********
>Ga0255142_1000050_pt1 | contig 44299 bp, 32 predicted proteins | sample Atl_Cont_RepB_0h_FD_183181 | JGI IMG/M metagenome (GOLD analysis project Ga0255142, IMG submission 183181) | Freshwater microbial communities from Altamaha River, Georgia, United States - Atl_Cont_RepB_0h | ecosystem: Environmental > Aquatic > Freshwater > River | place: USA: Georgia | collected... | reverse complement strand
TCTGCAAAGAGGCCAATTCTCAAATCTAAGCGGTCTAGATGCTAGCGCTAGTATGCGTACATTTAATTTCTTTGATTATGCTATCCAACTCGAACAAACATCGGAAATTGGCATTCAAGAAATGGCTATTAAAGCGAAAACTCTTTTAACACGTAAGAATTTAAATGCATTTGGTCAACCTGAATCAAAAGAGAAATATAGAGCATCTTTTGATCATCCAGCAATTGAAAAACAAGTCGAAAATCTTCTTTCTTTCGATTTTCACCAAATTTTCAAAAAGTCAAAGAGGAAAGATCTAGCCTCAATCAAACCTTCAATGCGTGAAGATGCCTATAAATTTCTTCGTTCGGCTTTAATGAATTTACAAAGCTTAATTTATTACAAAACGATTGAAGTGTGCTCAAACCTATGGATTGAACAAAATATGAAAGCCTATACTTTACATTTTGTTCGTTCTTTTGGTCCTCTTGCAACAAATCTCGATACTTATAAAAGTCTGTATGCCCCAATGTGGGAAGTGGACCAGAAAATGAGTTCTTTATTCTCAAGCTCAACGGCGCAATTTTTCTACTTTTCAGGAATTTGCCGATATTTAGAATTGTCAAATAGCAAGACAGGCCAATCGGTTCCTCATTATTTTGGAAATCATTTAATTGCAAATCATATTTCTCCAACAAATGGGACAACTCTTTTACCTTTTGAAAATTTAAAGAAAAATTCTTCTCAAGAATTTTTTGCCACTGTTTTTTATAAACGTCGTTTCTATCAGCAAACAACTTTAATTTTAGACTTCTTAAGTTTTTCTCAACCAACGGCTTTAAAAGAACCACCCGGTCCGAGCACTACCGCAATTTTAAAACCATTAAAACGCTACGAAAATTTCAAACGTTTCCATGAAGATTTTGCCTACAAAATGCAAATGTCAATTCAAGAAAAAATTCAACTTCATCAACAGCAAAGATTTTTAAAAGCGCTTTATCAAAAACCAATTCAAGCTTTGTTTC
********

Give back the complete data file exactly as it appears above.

>Ga0255142_1000050_pt1 | contig 44299 bp, 32 predicted proteins | sample Atl_Cont_RepB_0h_FD_183181 | JGI IMG/M metagenome (GOLD analysis project Ga0255142, IMG submission 183181) | Freshwater microbial communities from Altamaha River, Georgia, United States - Atl_Cont_RepB_0h | ecosystem: Environmental > Aquatic > Freshwater > River | place: USA: Georgia | collected... | reverse complement strand
TCTGCAAAGAGGCCAATTCTCAAATCTAAGCGGTCTAGATGCTAGCGCTAGTATGCGTACATTTAATTTCTTTGATTATGCTATCCAACTCGAACAAACATCGGAAATTGGCATTCAAGAAATGGCTATTAAAGCGAAAACTCTTTTAACACGTAAGAATTTAAATGCATTTGGTCAACCTGAATCAAAAGAGAAATATAGAGCATCTTTTGATCATCCAGCAATTGAAAAACAAGTCGAAAATCTTCTTTCTTTCGATTTTCACCAAATTTTCAAAAAGTCAAAGAGGAAAGATCTAGCCTCAATCAAACCTTCAATGCGTGAAGATGCCTATAAATTTCTTCGTTCGGCTTTAATGAATTTACAAAGCTTAATTTATTACAAAACGATTGAAGTGTGCTCAAACCTATGGATTGAACAAAATATGAAAGCCTATACTTTACATTTTGTTCGTTCTTTTGGTCCTCTTGCAACAAATCTCGATACTTATAAAAGTCTGTATGCCCCAATGTGGGAAGTGGACCAGAAAATGAGTTCTTTATTCTCAAGCTCAACGGCGCAATTTTTCTACTTTTCAGGAATTTGCCGATATTTAGAATTGTCAAATAGCAAGACAGGCCAATCGGTTCCTCATTATTTTGGAAATCATTTAATTGCAAATCATATTTCTCCAACAAATGGGACAACTCTTTTACCTTTTGAAAATTTAAAGAAAAATTCTTCTCAAGAATTTTTTGCCACTGTTTTTTATAAACGTCGTTTCTATCAGCAAACAACTTTAATTTTAGACTTCTTAAGTTTTTCTCAACCAACGGCTTTAAAAGAACCACCCGGTCCGAGCACTACCGCAATTTTAAAACCATTAAAACGCTACGAAAATTTCAAACGTTTCCATGAAGATTTTGCCTACAAAATGCAAATGTCAATTCAAGAAAAAATTCAACTTCATCAACAGCAAAGATTTTTAAAAGCGCTTTATCAAAAACCAATTCAAGCTTTGTTTC